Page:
And again one can argue, so what if you get negative comments, how about the adage of constructive criticism makes your brand stronger. Negative comments can also be seen as great feedback,  free market research, consumers wanting to share with you and how you can make your brand, better so you can win their business.  The beautiful thing about finding a negative comment in the social media space, is that if you are present, you are the immediate opportunity to turn things around and in front of everyone who’s watching, listening and connected to the person to said it. Traditional media doesn’t allow you those kind of response and turn around opportunities. So companies should focus instead on what they can do.

Turnaround Sushi

So what do you to do with negative comments ? You face them head on, answer them, turn them around. The beautiful things is that you get to do this in real time, with an audience and the rewards are great. And if you were present in the  social space, listening and interacting in the first place, it’s an awesome opportunity to showcase to current and potential customers, just how much you really care.

Case Study: Japanese Restaurant Cocoro. My 10 friends and I are serious sushi lovers and we’d never gone to Japanese restaurant Cocoro at Mayfair Hotel in Kingston before. We went and ate a table feast of food and drink, laughed and had a great time. It was about 15 minutes to closing time, when George the waiter brought our bill. Since we were going dutch we asked him for a few minutes to go through the bill and get our monies straight. He stood there. After about 2 minutes, and watching us pass the bill around, George Obviously impatient he said to my friend Audley, if we’re ready as yet. Audley working the calculator answered, not as yet, please give us a few more minutes. George sighed, then retorted ” Well the cashier needs to go” ” Do You need a bigger calculator,” By this time the table erupted in whoa…rude..did he just say that!?.

What happened next: We left Restaurant Cocoro and about almost all of of us went immediately to our Facebook Profiles as we got home and wrote a Note ( The Facebook blog facility) about our really awful experience and why we’re not going back. We tagged each other of course. The multiplier effect of our action was that with each of us having an average of 500 friends, our notes which when published shows up in our profile feed and the news feed of our friends – reached 5,000 people before morning.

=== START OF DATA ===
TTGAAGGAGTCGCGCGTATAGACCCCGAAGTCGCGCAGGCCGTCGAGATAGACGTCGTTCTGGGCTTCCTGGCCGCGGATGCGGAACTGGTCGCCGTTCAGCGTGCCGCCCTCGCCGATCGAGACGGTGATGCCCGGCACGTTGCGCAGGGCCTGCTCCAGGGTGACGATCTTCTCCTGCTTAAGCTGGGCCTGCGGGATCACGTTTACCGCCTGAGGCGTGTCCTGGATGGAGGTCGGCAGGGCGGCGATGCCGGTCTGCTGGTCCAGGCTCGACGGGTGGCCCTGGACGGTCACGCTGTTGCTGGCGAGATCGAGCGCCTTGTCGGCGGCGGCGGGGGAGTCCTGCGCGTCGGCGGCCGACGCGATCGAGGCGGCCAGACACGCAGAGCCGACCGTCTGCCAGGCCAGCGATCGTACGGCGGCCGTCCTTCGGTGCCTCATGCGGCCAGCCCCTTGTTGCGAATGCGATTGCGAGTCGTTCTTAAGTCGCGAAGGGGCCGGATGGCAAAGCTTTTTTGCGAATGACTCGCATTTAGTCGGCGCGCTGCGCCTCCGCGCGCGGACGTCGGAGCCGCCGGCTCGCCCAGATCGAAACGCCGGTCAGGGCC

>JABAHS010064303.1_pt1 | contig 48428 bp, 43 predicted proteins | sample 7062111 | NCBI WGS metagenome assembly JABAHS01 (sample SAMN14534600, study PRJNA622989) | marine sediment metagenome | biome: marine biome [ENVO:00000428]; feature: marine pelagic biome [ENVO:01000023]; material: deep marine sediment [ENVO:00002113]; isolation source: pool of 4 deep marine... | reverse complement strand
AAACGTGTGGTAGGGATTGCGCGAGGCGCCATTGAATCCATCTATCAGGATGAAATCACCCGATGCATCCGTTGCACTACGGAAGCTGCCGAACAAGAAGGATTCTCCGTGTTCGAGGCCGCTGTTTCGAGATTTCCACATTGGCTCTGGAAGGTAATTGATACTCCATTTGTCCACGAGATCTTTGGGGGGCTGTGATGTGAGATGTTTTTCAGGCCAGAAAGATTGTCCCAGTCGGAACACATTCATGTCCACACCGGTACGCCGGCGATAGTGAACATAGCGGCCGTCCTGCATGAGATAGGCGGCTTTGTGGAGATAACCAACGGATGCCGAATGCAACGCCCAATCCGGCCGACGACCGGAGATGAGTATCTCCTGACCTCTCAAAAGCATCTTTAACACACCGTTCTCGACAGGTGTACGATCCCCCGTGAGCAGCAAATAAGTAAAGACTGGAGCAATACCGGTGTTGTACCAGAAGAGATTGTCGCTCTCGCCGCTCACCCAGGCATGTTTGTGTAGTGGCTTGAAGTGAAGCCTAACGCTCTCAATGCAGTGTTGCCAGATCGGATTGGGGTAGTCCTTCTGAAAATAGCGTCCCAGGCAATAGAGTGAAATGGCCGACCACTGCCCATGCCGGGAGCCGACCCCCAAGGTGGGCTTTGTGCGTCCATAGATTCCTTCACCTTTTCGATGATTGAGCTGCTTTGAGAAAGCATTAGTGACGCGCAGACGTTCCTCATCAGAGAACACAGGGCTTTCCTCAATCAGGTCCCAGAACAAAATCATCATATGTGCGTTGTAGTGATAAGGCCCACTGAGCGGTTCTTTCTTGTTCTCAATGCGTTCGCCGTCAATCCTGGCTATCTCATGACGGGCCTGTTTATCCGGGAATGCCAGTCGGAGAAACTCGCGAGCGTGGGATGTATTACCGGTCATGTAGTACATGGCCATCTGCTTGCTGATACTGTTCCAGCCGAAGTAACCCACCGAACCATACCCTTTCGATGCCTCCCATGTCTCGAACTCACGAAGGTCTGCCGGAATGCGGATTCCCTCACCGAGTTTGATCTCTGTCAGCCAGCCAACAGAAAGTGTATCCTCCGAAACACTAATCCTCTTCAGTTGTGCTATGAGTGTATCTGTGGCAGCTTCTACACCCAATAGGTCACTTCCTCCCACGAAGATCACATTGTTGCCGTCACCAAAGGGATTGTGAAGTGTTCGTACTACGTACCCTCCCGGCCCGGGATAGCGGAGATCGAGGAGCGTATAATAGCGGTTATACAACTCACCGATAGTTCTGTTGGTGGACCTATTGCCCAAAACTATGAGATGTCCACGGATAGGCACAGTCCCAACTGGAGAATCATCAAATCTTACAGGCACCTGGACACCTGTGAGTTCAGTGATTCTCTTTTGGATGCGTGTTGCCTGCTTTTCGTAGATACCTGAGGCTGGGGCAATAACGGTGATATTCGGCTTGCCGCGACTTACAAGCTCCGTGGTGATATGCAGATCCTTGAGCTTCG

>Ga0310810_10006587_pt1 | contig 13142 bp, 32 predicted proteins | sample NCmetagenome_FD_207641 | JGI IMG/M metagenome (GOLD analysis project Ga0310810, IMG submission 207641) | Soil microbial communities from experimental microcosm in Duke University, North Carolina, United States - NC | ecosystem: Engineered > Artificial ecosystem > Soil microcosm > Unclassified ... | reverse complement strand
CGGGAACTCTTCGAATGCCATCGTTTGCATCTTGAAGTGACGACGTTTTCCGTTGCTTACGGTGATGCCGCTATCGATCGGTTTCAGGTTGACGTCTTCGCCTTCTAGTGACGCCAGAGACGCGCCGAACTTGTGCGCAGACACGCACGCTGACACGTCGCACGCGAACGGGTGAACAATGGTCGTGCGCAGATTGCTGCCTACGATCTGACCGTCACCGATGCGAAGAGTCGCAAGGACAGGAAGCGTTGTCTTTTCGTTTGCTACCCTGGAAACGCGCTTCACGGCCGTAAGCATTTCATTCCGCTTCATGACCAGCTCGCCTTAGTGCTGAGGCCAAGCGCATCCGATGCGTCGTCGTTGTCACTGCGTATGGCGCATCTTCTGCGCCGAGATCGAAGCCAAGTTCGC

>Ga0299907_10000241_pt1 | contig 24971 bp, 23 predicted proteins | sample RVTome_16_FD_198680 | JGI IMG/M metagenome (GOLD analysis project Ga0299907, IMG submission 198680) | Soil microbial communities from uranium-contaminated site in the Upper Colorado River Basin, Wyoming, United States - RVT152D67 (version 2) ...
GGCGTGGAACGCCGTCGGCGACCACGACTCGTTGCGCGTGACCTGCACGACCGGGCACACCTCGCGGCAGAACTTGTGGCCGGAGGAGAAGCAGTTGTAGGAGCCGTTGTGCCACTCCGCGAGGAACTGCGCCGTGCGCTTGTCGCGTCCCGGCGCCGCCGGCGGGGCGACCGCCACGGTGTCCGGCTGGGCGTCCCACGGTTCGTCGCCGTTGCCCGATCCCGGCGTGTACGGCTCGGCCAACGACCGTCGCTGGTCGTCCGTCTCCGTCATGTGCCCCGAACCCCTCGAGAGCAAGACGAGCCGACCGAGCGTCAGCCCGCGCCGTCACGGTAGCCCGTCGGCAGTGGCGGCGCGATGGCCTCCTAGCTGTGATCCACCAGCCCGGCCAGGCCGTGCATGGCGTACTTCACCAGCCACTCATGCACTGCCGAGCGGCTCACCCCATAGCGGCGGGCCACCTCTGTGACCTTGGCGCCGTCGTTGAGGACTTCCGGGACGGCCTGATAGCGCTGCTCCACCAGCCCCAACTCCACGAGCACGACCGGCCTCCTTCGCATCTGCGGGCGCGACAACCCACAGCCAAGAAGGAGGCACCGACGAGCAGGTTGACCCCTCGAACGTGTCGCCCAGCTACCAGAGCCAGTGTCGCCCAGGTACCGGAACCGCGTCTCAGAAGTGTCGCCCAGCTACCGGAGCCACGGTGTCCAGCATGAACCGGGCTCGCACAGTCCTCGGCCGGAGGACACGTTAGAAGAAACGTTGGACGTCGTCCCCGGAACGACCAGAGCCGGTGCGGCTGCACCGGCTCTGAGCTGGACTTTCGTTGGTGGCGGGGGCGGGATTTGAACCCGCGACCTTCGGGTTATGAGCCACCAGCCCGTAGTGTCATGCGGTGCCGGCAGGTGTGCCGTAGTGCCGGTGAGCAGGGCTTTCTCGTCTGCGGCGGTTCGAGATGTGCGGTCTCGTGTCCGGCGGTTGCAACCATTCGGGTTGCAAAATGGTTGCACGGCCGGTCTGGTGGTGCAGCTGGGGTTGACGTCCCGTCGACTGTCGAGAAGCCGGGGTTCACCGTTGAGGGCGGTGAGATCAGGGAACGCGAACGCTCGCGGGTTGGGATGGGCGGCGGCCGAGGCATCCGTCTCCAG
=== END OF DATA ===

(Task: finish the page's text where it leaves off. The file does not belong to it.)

How Restaurant Cocoro redeemed themselves: Someone saw the note written and circulated by one of us and somehow told the owner Mr Sawada who contacted my friend Audley, apologised, then offered us all free dinner and drinks on the house to come and have a different experience at Cocoro. We went, had a ball and went back online to share our great experiences, tagged each other and our friends, showed pictures, the whole nine yards. We all have since returned multiple times with friends, family and colleagues to dine there.

Now that’s how you turn around a negative comment into a great customer experience that bolsters your brand.

Two pieces of Advice
So my advice to any company tentative about going online and jumping into social media marketing and online advertising is:

Know Before You Go. Approach going online and going into the social media space as you would anything else-Know Before You Go. Know why you want to be there, what do you intend to achieve. Do your research before you spend a dime. Go to Facebook and Twitter and use the search facility generously. Set up Google Alerts. Consult with Google Trends. Go to local, regional directories, forums, blogs and just listen and observe initially. You first job is to listen. See what people are talking about, which brands, see what they are saying about your brand, your competitor. Observe how they are using the social media tools. This is always a crucial first step in understanding the lay of the land before you devise a strategy that is best for your brand.

– Seek and hire professionals, now is not the time to be an el cheapo negro and be quick to hire anyone with the glossy gift of gab or worse your 16 year old son or niece…unless of course, you would allow them to also run your company.